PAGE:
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Page 126

CHAPTER 11
DIRECTORS

Again, in Forest of Dean, &c., Co. (36) Sir G. Jessel said:
" Directors are called trustees. They are no doubt trustees of assets which have come into their hands, or which are under their control."

But there is a fundamental distinction between a trustee of property and a director. As James, L.J., pointed out:
" The distinction between a director and a trustee is an essential distinction founded. on the very nature of things. A trustee is a man who is the owner of property, and. deals with it as principal, as owner, and as master, subject only to an equitable obligation to account to some persons to whom he stands in the relation of trustee, and who are his cestuis que trust. . . . The office of director is that of a paid servant of the company. (37) A director never enters into a contract for himself, but he entera into contracts for his principal, that is, for the company of which he is a director, and or whom he is acting."(38)

In Re City Equitable Fire Insurance Co.,(39) Romer, J., said:--
" It has sometimes been said that directors are trustees. If this means no more than that directors in the performance of their duties stand in a fiduciary relationship, to the company, the statement is true enough. But if the statement is meant to be an indication by way of analogy of what those duties are, it appears to me to be wholly misleading. I can see but little resemblance between the duties of a director and the duties of a trustee of a will or of a marriage settlement. It is indeed impossible to describe the duty of directors in general terms, whether by way of analogy or otherwise."'

Directors cannot make a profit out of property in regard to which their fiduciary relationship exists. (39a)
Regal (Hastings) Ltd. v. Gulliver, [1942] 1 All E. R. 378. R. Co. owned one cinema and wanted to buy two others with a view to selling the three together. R. Co. formed a subsidiary company to buy the two cinemas, but was unable to provide all the capital required, so the directors of R. Co. provided it themselves. The cinemas were acquired and the shares in R. Co. and the subsidiary sold at a profit. Held, the directors must account to R. Co. for the profit they made, because it was only through the knowledge and opportunity they gained as directors of R. Co. that they were able to obtain the shares.

Directors are not trustees for individual shareholders.
Percival v. Wright, [1902] 2 Ch. 421. The directors of a company bought shares from X. They did not disclose to him that negotiations were being conducted for the sale of all the company's shares at a higher price than they were paying X. XX sued to have the sale set aside. Held, the sale was binding, as the directors were under no obligation to disclose the negotiations to X.

They may, however, hold themselves out to the shareholders ass acting for them on the same footing as they are acting for the company itself, that is, as agents, and they will then be liable to account for any profit made.

Allen v. Hyatt (1914), 30 T. L. R. 444. Directors entered into negotiations for the amalgamation of the company with other companies. Before the negotiations were completed they induced a number of shareholders to give them options on their shares

36 (1878). 10 Ch. D. 450.
37 " Paid manager " would be more accurate.
38 Smith v. Anderson (1880). 15 Ch. D. 247.
39 [1925] Ch. at p. 426.
39a Parker v. McKenna (1874), L. R. 10 Ch. 96.

travel books:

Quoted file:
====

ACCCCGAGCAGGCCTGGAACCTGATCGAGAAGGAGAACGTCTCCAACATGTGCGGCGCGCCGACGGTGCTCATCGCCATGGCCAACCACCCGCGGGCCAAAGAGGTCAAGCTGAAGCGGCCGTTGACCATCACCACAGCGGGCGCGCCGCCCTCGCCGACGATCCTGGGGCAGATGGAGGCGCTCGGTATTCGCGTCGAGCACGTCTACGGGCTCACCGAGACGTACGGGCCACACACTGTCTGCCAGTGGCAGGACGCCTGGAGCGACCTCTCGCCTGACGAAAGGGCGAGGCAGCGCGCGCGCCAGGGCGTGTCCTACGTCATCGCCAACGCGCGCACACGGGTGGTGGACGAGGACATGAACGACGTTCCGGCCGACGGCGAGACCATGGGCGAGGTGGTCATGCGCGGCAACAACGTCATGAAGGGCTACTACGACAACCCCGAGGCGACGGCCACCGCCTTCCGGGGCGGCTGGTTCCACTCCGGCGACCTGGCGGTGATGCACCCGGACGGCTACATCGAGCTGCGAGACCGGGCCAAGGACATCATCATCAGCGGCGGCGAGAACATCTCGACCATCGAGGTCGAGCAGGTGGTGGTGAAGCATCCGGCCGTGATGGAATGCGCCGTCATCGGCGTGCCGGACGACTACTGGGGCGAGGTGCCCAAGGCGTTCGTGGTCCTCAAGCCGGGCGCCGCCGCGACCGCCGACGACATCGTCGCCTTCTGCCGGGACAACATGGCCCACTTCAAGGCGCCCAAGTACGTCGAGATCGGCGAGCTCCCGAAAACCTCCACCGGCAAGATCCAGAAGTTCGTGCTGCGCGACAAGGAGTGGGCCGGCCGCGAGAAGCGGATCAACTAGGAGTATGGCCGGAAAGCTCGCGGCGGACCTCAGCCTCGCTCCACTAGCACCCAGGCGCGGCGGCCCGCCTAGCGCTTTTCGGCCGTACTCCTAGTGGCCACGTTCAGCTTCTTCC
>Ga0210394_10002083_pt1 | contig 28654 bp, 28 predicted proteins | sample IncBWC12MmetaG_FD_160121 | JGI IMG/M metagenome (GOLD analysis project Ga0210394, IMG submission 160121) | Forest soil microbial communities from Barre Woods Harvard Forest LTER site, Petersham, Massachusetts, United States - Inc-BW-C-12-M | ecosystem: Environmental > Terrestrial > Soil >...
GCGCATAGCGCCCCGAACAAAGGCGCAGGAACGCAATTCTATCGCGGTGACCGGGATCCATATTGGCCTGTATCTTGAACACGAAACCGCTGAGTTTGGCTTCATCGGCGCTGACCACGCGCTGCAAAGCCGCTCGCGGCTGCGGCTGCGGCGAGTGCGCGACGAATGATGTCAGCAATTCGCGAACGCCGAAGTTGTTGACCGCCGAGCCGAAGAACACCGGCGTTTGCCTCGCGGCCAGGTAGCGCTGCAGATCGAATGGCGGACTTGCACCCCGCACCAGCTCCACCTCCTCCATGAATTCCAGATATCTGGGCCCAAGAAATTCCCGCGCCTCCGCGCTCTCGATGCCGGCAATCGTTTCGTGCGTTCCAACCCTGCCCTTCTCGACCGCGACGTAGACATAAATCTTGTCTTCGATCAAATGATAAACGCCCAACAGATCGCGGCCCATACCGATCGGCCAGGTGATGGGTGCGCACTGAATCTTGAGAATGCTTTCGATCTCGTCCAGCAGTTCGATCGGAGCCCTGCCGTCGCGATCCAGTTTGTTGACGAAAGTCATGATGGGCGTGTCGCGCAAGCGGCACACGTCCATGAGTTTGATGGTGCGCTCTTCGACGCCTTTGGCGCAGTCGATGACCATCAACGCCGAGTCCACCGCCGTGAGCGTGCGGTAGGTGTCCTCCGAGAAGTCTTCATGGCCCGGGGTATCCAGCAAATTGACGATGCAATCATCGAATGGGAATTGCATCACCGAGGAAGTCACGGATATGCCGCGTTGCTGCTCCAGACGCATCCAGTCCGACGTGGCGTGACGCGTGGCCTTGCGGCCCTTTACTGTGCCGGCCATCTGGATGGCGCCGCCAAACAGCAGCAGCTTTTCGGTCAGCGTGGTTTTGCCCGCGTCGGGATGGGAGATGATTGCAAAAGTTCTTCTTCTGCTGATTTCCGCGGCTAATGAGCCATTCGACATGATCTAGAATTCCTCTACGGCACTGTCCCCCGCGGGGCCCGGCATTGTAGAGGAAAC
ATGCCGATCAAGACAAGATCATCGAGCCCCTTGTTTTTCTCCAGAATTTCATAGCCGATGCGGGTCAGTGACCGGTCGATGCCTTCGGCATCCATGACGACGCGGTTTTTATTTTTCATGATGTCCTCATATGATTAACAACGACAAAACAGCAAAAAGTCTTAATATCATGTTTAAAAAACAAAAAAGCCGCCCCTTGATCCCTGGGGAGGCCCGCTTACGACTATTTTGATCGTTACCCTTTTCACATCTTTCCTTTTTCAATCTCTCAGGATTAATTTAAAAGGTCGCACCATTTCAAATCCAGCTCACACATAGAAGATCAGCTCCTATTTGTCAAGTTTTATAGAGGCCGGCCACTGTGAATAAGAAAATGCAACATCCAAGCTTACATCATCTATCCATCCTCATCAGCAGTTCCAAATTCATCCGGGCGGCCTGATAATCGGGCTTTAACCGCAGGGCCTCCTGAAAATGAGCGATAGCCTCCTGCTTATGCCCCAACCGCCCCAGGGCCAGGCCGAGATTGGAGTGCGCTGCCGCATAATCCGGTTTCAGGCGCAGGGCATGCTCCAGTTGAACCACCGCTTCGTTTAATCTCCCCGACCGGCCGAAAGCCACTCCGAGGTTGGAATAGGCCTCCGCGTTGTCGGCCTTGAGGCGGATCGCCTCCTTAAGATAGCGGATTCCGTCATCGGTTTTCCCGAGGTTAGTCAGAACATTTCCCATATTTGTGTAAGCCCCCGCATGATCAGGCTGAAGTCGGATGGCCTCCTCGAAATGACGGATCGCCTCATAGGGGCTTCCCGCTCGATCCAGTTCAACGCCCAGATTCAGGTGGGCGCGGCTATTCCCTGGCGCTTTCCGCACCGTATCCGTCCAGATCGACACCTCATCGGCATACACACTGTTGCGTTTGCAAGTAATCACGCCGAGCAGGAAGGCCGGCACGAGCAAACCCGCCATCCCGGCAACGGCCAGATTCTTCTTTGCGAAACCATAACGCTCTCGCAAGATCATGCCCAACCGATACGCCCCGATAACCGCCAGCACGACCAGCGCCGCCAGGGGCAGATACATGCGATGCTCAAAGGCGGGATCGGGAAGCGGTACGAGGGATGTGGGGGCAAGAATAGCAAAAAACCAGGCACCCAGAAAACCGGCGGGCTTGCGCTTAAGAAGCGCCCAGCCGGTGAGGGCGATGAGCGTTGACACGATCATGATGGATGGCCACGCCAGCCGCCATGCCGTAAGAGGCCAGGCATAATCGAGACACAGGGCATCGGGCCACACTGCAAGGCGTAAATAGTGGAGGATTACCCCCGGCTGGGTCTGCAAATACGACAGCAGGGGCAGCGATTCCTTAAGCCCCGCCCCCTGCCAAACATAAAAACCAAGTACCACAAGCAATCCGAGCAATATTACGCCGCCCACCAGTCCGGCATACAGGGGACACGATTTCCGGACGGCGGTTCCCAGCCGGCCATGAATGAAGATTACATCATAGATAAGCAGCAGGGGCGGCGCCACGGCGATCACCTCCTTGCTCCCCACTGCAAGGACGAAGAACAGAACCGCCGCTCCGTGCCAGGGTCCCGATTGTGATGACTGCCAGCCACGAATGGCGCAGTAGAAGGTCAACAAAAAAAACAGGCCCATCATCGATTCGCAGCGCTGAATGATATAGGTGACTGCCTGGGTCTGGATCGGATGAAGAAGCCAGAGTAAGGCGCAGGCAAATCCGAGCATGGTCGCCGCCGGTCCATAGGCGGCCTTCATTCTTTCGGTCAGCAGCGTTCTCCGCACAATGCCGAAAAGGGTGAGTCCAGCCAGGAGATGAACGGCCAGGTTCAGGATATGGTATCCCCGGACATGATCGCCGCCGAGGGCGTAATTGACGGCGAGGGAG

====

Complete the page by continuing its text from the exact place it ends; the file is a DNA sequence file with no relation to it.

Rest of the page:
where is HTML where is HEAD where is TITLE Again, in Forest of Dean, &c., Co. (36) Sir G. Jessel said: " Directors are called trustees. They are no doubt trustees of assets which have come into their hands, or which are under their control." But there is a fundamental distinction between a trustee of property and a director. As James, L.J., pointed out: " what is distinction between a director and a trustee is an essential distinction founded. on what is very nature of things. A trustee is a man who is what is owner of property, and. deals with it as principal, as owner, and as master, subject only to an equitable obligation to account to some persons to whom he stands in what is relation of trustee, and who are his cestuis que trust. . . . what is office of director is that of a paid servant of what is company. (37) A director never enters into a contract for himself, but he entera into contracts for his principal, that is, for what is company of which he is a director, and or whom he is acting."(38) In Re City Equitable Fire Insurance Co.,(39) Romer, J., said:-- " It has sometimes been said that directors are trustees. If this means no more than that directors in what is performance of their duties stand in a fiduciary relationship, to what is company, what is statement is true enough. But if what is statement is meant to be an indication by way of analogy of what those duties are, it appears to me to be wholly misleading. I can see but little resemblance between what is duties of a director and what is duties of a trustee of a will or of a marriage settlement. It is indeed impossible to describe what is duty of directors in general terms, whether by way of analogy or otherwise."' Directors cannot make a profit out of property in regard to which their fiduciary relationship exists. (39a) Regal (Hastings) Ltd. v. Gulliver, [1942] 1 All E. R. 378. R. Co. owned one cinema and wanted to buy two others with a view to selling what is three together. R. Co. formed a subsidiary company to buy what is two cinemas, but was unable to provide all what is capital required, so what is directors of R. Co. provided it themselves. what is cinemas were acquired and what is shares in R. Co. and what is subsidiary sold at a profit. Held, what is directors must account to R. Co. for what is profit they made, because it was only through what is knowledge and opportunity they gained as directors of R. Co. that they were able to obtain what is shares. Directors are not trustees for individual shareholders. Percival v. Wright, [1902] 2 Ch. 421. what is directors of a company bought shares from X. They did not disclose to him that negotiations were being conducted for what is sale of all what is company's shares at a higher price than they were paying X. XX sued to have what is sale set aside. Held, what is sale was binding, as what is directors were under no obligation to disclose what is negotiations to X. They may, however, hold themselves out to what is shareholders back acting for them on what is same footing as they are acting for what is company itself, that is, as agents, and they will then be liable to account for any profit made. Allen v. Hyatt (1914), 30 T. L. R. 444. Directors entered into negotiations for what is amalgamation of what is company with other companies. Before what is negotiations were completed they induced a number of shareholders to give them options on their shares 36 (1878). 10 Ch. D. 450. 37 " Paid manager " would be more accurate. 38 Smith v. Anderson (1880). 15 Ch. D. 247. 39 [1925] Ch. at p. 426. 39a Parker v. McKenna (1874), L. R. 10 Ch. 96. where is meta name="keywords" content="old books, Free book , free book offer , free audio books , free coloring book pages , free book reports , free audio book , audio books free download , book free , free guest book , books free , free book summaries , download free audio books , free childrens books." where is where are they now rel="stylesheet" type="text/css" href="../../style.css" where is meta http-equiv="Content-Type" content="text/html; charset=iso-8859-1" where is BODY bgColor=#ffffff text="#000000" where are they now ="#000000" v where are they now ="#FF0000" where is div align="center" where is strong where is strong where is a href="http://www.aaoldbooks.com" Books > where is a href="../default.asp" title="Book" Old Books > where is strong where is a href="default.asp" Poetry Northwest (1959) where is table width="700" border="1" align="center" cellpadding="15" cellspacing="0" where is center where is tr where is td width="160" align="center" valign="top" where is div align="center" where is td align="center" valign="top" where is div align="left" where is div align="center" where is p align="left" Page 126 where is strong CHAPTER 11 DIRECTORS where is p align="justify" Again, in Forest of Dean, &c., Co. (36) Sir G. Jessel said: " Directors are called trustees. They are no doubt trustees of assets which have come into their hands, or which are under their control." But there is a fundamental distinction between a trustee of property and a director. As James, L.J., pointed out: " what is distinction between a director and a trustee is an essential distinction founded. on what is very nature of things. A trustee is a man who is what is owner of property, and. deals with it as principal, as owner, and as master, subject only to an equitable obligation to account to some persons to whom he stands in what is relation of trustee, and who are his cestuis que trust. . . . what is office of director is that of a paid servant of what is company. (37) A director never enters into a contract for himself, but he entera into contracts for his principal, that is, for what is company of which he is a director, and or whom he is acting."(38) In Re City Equitable Fire Insurance Co.,(39) Romer, J., said:-- " It has sometimes been said that directors are trustees. If this means no more than that directors in what is performance of their duties stand in a fiduciary relationship, to what is company, what is statement is true enough. But if what is statement is meant to be an indication by way of analogy of what those duties are, it appears to me to be wholly misleading. I can see but little resemblance between what is duties of a director and what is duties of a trustee of a will or of a marriage settlement. It is indeed impossible to describe what is duty of directors in general terms, whether by way of analogy or otherwise."' Directors cannot make a profit out of property in regard to which their fiduciary relationship exists. (39a) Regal (Hastings) Ltd. v. Gulliver, [1942] 1 All E. R. 378. R. Co. owned one cinema and wanted to buy two others with a view to selling what is three together. R. Co. formed a subsidiary company to buy the two cinemas, but was unable to provide all what is capital required, so what is directors of R. Co. provided it themselves. what is cinemas were acquired and what is shares in R. Co. and what is subsidiary sold at a profit. Held, what is directors must account to R. Co. for the profit they made, because it was only through what is knowledge and opportunity they gained as directors of R. Co. that they were able to obtain what is shares. Directors are not trustees for individual shareholders. Percival v. Wright, [1902] 2 Ch. 421. what is directors of a company bought shares from X. They did not disclose to him that negotiations were being conducted for what is sale of all what is company's shares at a higher price than they were paying X. XX sued to have what is sale set aside. Held, what is sale was binding, as what is directors were under no obligation to disclose what is negotiations to X. They may, however, hold themselves out to what is shareholders ass acting for them on what is same footing as they are acting for the company itself, that is, as agents, and they will then be liable to account for any profit made. Allen v. Hyatt (1914), 30 T. L. R. 444. Directors entered into negotiations for what is amalgamation of what is company with other companies. Before what is negotiations were completed they induced a number of shareholders to give them options on their shares 36 (1878). 10 Ch. D. 450. 37 " Paid manager " would be more accurate. 38 Smith v. Anderson (1880). 15 Ch. D. 247. 39 [1925] Ch. at p. 426. 39a Parker v. McKenna (1874), L. R. 10 Ch. 96. where is Server.Execute("_SiteMap.asp") %